On December 14, 1979, the petitioners filed a petition for a citation to discover assets, alleging that Macks was in possession of property belonging to the doctor's estate. On March 25, 1980, Macks filed an answer to the petition in which he denied being in possession of any property belonging to the estate. The petitioners then filed a request for the production of documents, seeking, among other things, documents evidencing the alleged transfer of the Cedar Street property.

On May 21, 1980, Macks responded to the discovery request. Macks stated that he had issued a promissory note in the amount of $90,000 to Dr. Wernick in exchange for the doctor's interest in the Cedar Street property but that he did not have a copy of the note. Macks attached to his response, however, a copy of a trust assignment. The document was dated November 23, 1976, and was an assignment by Dr. Wernick to Macks of the doctor's beneficial interest in a trust identified as "number 18201"; there was no other description of the property held in the trust. The document bore the signature of Patrice Lane as witness to the transaction.

About a week later, on May 29, 1980, counsel for Macks notified the petitioner of an error in document production, indicating that the previously disclosed assignment was not the correct one. Counsel informed the petitioners that the assignment of the Cedar Street property, held in trust number 14599, was a different transaction than the one previously described and had occurred on July 7, 1977. On June 3, 1980, Macks filed an amended response to the discovery request and submitted a copy of another trust assignment from Dr. Wernick to Macks. This document was dated July 7, 1977, and in it Dr. Wernick assigned his interest in trust number 14599 to Macks. The assignment was unwitnessed, and it did not describe the property held in the trust. In the amended response, Macks maintained that he was alone with the doctor at the time the assignment was executed.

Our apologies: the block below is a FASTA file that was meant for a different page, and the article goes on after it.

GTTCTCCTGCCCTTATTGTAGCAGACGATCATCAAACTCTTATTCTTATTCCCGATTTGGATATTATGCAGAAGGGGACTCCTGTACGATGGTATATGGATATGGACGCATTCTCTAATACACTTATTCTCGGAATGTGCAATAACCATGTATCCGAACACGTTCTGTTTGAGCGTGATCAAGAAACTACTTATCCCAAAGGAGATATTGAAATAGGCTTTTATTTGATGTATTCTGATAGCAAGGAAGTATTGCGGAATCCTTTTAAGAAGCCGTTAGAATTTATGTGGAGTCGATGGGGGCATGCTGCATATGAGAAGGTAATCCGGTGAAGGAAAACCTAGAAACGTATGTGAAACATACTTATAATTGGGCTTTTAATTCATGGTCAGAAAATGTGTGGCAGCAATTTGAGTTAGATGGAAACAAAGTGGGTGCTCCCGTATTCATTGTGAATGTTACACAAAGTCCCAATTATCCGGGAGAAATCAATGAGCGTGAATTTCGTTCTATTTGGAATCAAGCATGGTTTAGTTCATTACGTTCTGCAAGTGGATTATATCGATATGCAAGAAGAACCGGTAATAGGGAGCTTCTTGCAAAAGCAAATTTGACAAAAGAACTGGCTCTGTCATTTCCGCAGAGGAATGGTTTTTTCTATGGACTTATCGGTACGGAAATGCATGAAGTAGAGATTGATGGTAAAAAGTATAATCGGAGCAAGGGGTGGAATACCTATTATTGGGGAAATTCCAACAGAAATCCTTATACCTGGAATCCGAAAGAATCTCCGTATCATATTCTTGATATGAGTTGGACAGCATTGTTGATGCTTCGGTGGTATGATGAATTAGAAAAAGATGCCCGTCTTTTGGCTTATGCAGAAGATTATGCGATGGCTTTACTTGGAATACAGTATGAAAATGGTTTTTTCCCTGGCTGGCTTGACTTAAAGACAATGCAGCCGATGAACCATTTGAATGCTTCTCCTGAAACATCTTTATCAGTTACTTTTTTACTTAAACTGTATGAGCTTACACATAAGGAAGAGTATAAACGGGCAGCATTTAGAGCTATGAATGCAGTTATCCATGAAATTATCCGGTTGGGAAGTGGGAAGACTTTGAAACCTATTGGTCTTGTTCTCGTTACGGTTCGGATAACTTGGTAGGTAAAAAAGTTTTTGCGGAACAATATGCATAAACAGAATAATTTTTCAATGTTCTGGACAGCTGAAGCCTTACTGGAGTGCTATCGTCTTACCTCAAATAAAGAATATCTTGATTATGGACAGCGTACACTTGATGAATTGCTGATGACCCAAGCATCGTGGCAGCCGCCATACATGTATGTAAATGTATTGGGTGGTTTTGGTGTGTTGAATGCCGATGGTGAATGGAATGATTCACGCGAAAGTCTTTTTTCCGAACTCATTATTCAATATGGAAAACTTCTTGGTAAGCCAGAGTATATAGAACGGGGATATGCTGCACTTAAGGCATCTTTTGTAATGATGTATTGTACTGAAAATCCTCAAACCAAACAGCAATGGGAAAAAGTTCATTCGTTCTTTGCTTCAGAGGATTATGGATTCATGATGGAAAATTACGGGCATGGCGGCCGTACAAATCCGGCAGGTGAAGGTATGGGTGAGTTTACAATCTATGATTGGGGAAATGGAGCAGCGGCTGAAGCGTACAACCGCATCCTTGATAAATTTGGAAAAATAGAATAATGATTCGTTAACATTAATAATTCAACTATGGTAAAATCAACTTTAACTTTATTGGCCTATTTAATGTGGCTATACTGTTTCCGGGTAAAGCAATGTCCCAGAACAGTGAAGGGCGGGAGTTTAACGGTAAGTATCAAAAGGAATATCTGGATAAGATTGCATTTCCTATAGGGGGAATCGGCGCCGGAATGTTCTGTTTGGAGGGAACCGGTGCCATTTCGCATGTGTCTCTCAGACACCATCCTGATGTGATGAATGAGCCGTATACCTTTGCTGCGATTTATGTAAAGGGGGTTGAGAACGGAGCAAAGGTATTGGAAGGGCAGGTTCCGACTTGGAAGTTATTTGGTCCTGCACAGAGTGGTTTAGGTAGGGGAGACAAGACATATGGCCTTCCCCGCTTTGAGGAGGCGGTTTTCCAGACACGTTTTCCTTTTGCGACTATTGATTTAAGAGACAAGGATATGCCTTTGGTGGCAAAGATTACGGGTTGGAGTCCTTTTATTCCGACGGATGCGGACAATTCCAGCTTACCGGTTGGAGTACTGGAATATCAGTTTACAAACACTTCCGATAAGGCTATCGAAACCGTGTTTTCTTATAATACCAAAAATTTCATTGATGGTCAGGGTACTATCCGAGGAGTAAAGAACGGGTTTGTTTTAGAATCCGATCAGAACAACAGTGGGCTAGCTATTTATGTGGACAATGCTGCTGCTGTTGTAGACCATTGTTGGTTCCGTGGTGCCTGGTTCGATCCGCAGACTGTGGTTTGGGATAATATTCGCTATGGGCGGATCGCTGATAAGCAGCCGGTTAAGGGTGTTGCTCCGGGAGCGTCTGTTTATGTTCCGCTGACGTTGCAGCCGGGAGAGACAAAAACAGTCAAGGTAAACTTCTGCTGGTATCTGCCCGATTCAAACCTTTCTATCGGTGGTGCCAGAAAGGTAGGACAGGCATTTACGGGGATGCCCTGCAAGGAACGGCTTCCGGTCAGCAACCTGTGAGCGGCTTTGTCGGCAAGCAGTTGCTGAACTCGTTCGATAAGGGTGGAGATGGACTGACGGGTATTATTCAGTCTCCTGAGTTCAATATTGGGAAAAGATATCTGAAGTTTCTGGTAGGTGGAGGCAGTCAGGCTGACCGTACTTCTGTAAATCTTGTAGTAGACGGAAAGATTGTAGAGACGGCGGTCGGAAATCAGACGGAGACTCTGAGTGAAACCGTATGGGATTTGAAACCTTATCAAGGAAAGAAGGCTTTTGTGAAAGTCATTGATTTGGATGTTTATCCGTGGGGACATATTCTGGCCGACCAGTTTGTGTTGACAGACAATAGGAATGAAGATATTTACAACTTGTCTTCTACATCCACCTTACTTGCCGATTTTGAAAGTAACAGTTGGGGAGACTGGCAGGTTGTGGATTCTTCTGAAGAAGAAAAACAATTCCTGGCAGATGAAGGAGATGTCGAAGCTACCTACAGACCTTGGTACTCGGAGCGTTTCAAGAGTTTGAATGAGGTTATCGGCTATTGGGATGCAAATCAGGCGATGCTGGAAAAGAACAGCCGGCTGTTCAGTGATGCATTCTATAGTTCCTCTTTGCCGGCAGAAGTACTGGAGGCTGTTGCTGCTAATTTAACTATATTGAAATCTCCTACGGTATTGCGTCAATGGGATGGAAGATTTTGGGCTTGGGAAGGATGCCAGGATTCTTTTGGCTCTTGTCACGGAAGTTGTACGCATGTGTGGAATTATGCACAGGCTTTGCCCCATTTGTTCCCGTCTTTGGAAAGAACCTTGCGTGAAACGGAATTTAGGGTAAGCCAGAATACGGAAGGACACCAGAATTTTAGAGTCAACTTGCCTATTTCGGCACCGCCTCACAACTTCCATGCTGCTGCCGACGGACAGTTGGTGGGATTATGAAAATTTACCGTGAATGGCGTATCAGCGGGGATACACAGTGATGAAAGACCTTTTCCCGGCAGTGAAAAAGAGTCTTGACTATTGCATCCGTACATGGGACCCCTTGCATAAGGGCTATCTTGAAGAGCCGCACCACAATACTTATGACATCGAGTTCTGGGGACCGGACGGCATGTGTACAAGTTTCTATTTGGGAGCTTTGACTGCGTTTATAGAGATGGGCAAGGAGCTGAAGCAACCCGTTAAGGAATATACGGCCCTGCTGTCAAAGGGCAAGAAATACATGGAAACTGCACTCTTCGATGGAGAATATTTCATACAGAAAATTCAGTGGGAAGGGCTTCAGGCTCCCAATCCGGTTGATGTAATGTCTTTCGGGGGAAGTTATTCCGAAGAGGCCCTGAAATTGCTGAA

On June 9, 1980, the trial court conducted a hearing regarding discovery. Macks testified at the hearing that he and Dr. Wernick had bought the Cedar Street property in 1972 or 1973 for $180,000, with each man paying $90,000 toward the purchase price. Macks also testified that he met alone with the doctor in May or June of 1977 to discuss the Disposition of the Cedar Street property. At the meeting, Macks allegedly offered $90,000 for the doctor's interest in the Cedar Street property. According to Macks, the doctor accepted this offer. As a result, Macks drew up the assignment and prepared the note. The note given by Macks in return for the Cedar Street property was a non-interest-bearing note for $90,000 payable in three months. There were no witnesses to the execution of the assignment. Although Macks testified that he routinely made copies of all documents, he said that he did not have a copy of the note; the note was never produced during discovery or at trial. At the hearing on discovery, Macks acknowledged that he had sold the Cedar Street property about 15 months after the July 1977 assignment for money and property worth $400,000. Macks admitted that he had not made any payments on the $90,000 note.

Based on the evidence presented at the discovery hearing, the trial Judge granted the petitioners leave to file a citation to recover property. The petitioners filed their citation on January 11, 1980, alleging that Macks had breached his fiduciary duty to Dr. Wernick by entering into the purported assignment for inadequate consideration only days before the doctor's death and at a time when the doctor was not represented by counsel. The citation further alleged that Macks had failed to pay the estate for the doctor's interest in the property, and the ...